From an “imaginatively twisted and fearless” writer (Los Angeles Times), a hilarious memoir of middle age. In a voice that is wry, disarming, and totally candid, Sandra Tsing Loh tells the moving and laugh-out-loud tale of her roller coaster through "the change." This is not your grandmother's menopause story. Loh chronicles utterly relatable, everyday perils: raising preteen daughters, weathering hormonal changes, and the ups and downs of a career and a relationship. She writes also about an affair and the explosion of her marriage, while managing the legal and marital hijinks of her eighty-nine-year-old dad. The upbeat conclusion: it does get better.
This is a collection of fantastic and surreal short stories.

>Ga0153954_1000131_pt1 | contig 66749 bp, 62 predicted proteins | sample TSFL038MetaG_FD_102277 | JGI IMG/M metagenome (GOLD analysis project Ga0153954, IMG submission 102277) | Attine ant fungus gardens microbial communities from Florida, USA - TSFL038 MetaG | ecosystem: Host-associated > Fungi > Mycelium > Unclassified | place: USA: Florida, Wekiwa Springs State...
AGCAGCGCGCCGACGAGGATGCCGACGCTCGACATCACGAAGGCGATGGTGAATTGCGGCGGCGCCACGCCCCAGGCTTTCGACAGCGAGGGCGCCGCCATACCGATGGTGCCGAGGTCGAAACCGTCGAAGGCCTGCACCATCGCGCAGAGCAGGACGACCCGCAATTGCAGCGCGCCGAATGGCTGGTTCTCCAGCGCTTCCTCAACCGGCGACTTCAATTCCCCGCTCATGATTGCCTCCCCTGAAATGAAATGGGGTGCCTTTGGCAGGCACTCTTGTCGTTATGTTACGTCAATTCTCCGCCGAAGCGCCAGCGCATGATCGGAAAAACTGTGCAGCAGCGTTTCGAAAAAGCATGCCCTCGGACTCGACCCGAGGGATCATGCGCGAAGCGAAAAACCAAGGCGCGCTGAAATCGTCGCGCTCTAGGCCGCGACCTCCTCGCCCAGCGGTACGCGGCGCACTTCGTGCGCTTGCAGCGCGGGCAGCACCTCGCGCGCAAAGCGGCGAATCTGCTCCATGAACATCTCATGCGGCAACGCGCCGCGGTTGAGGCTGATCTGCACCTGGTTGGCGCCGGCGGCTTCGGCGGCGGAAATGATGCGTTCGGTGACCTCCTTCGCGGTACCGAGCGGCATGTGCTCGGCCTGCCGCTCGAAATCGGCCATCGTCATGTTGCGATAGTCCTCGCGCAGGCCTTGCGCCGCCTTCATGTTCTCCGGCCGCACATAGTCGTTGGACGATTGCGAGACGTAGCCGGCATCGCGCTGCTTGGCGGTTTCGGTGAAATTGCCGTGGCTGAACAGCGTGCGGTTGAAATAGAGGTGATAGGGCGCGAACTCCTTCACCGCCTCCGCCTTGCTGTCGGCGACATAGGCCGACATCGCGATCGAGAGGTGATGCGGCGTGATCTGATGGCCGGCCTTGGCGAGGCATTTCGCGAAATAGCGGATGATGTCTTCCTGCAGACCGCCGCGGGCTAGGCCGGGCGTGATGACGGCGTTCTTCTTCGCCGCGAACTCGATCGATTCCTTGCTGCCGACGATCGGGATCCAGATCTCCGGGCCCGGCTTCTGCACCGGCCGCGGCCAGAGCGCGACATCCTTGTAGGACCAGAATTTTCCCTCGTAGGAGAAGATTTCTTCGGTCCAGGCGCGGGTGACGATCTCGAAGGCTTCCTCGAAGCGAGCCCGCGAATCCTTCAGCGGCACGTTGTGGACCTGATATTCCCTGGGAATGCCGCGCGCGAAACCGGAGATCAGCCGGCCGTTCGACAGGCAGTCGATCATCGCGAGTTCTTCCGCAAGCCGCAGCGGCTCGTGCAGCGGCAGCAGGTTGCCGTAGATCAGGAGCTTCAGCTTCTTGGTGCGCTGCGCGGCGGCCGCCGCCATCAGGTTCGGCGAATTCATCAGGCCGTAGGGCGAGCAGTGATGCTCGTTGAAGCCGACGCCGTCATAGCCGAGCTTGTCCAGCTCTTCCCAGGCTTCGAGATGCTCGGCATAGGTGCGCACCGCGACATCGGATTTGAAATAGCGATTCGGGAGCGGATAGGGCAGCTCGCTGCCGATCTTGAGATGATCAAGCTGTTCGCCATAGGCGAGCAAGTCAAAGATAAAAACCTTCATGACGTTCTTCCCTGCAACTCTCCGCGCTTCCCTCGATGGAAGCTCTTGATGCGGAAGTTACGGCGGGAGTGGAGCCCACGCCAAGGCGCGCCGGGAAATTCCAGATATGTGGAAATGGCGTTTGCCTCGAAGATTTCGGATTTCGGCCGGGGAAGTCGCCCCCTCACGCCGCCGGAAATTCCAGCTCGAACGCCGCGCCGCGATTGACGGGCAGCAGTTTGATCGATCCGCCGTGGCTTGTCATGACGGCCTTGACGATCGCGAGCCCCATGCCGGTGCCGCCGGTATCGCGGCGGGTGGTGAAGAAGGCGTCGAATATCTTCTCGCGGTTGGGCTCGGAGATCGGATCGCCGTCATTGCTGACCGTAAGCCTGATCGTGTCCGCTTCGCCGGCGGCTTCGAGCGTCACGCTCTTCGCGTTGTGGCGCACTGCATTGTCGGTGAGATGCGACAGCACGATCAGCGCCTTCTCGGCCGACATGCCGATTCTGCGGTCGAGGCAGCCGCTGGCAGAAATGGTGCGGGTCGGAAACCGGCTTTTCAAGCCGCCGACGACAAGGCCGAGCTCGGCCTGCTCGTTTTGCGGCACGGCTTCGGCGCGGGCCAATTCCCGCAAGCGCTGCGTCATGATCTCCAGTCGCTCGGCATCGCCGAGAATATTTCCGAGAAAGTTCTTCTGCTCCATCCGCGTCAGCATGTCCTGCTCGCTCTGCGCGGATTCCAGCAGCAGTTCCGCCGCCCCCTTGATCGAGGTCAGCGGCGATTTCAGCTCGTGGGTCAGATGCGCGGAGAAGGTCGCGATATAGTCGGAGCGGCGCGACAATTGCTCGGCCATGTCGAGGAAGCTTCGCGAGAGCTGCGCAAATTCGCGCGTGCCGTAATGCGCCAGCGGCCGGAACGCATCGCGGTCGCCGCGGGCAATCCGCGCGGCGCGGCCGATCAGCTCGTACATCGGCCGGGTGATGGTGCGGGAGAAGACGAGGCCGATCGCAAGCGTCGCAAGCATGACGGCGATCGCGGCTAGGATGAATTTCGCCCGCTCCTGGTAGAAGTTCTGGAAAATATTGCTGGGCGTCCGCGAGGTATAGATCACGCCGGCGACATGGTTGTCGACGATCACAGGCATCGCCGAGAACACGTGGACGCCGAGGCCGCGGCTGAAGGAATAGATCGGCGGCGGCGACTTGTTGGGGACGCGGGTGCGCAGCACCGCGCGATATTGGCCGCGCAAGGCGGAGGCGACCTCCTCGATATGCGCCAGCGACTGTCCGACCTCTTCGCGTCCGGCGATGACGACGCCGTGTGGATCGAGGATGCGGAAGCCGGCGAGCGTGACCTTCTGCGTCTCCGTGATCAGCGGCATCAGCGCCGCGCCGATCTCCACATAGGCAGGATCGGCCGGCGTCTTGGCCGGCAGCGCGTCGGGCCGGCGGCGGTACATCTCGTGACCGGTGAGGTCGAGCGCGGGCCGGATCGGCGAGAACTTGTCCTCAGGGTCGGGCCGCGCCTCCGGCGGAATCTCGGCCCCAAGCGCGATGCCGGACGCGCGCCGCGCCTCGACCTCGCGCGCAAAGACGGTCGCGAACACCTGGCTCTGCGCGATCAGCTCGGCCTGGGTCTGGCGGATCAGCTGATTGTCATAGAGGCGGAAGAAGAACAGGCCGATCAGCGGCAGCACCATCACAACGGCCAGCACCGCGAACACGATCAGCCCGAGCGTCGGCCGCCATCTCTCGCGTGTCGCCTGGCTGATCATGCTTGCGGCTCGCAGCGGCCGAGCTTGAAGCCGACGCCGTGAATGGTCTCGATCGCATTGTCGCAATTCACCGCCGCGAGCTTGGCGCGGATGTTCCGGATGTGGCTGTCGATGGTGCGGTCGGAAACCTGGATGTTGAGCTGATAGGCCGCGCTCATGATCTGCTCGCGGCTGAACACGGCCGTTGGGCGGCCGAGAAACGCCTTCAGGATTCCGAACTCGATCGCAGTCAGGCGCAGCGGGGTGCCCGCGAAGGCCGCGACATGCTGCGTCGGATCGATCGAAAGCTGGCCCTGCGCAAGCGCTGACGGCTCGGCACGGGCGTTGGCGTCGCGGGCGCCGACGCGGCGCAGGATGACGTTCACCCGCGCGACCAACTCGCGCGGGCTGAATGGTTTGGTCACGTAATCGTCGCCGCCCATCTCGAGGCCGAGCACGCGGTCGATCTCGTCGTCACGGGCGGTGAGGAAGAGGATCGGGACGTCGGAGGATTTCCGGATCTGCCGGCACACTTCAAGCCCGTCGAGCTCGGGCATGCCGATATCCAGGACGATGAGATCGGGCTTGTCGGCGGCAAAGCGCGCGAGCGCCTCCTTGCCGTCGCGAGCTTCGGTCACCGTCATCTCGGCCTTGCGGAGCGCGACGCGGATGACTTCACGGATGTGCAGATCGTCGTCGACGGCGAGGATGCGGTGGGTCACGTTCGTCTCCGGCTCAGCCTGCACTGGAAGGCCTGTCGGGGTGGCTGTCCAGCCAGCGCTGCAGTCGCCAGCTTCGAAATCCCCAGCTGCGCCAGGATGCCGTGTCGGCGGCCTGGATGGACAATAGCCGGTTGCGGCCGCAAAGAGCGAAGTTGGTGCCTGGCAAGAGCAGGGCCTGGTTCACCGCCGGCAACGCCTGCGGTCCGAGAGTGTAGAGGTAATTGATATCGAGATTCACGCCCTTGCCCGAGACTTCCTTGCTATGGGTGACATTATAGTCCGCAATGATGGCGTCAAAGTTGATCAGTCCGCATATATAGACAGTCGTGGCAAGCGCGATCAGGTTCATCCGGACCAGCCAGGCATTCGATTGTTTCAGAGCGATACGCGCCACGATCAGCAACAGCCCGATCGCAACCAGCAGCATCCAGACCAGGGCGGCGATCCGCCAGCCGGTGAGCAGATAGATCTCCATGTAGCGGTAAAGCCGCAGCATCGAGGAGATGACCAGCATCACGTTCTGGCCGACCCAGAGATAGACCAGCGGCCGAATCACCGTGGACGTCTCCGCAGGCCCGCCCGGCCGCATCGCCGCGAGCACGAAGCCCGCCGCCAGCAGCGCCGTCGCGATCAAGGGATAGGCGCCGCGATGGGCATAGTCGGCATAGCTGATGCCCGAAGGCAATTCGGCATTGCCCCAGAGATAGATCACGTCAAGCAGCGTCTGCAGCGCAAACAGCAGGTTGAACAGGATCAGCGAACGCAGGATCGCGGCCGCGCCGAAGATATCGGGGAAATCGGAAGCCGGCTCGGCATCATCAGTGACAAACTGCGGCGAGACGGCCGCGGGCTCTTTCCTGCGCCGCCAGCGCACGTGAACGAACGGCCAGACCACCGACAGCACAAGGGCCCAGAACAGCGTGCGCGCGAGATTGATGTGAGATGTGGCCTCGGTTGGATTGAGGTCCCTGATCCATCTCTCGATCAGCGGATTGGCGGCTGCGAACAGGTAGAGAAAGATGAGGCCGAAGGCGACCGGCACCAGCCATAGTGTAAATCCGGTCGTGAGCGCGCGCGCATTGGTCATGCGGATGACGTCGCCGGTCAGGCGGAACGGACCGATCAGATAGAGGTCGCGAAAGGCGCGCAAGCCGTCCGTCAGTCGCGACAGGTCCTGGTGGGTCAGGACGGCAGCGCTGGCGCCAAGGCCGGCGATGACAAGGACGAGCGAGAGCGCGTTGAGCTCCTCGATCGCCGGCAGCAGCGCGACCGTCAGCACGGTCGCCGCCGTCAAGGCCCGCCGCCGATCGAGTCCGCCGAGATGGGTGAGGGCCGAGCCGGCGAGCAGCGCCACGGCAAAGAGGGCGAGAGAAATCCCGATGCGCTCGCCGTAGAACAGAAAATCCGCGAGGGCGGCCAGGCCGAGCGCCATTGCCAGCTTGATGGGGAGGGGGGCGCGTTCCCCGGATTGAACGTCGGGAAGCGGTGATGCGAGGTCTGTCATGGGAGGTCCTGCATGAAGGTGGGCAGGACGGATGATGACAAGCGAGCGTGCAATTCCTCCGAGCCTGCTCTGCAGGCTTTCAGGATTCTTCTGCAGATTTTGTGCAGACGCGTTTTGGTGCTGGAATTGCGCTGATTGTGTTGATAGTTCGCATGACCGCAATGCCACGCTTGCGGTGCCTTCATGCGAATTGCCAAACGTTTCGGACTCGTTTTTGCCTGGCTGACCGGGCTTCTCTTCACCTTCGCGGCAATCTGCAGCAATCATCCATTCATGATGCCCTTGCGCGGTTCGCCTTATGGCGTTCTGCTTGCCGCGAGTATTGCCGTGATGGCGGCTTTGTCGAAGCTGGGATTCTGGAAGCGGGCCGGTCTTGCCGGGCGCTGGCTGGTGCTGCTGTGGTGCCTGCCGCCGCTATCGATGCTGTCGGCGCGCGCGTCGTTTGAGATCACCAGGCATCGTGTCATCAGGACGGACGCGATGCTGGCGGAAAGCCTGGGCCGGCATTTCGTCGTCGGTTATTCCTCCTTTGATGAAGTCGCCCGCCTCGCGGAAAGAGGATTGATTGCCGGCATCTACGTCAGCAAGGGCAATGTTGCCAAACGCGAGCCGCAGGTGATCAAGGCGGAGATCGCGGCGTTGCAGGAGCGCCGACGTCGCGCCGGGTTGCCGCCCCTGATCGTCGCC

On the morning of June 1, 1921, a white mob numbering in the thousands marched across the railroad tracks dividing black from white in Tulsa, Oklahoma, and obliterated a black community then celebrated as one of America's most prosperous. 34 square blocks of Tulsa's Greenwood community, known then as the Negro Wall Street of America, were reduced to smoldering rubble. And now, 80 years later, the death toll of what is known as the Tulsa Race Riot is more difficult to pinpoint. Conservative estimates put the number of dead at about 100 (75% of the victims are believed to have been black), but the actual number of casualties could be triple that. The Tulsa Race Riot Commission, formed two years ago to determine exactly what happened, has recommended that restitution to the historic Greenwood Community would be good public policy and do much to repair the emotional as well as physical scars of this most terrible incident in our shared past. With chilling details, humanity, and the narrative thrust of compelling fiction, The Burning will recreate the town of Greenwood at the height of its prosperity, explore the currents of hatred, racism, and mistrust between its black residents and neighboring Tulsa's white population, narrate events leading up to and including Greenwood's annihilation, and document the subsequent silence that surrounded the tragedy.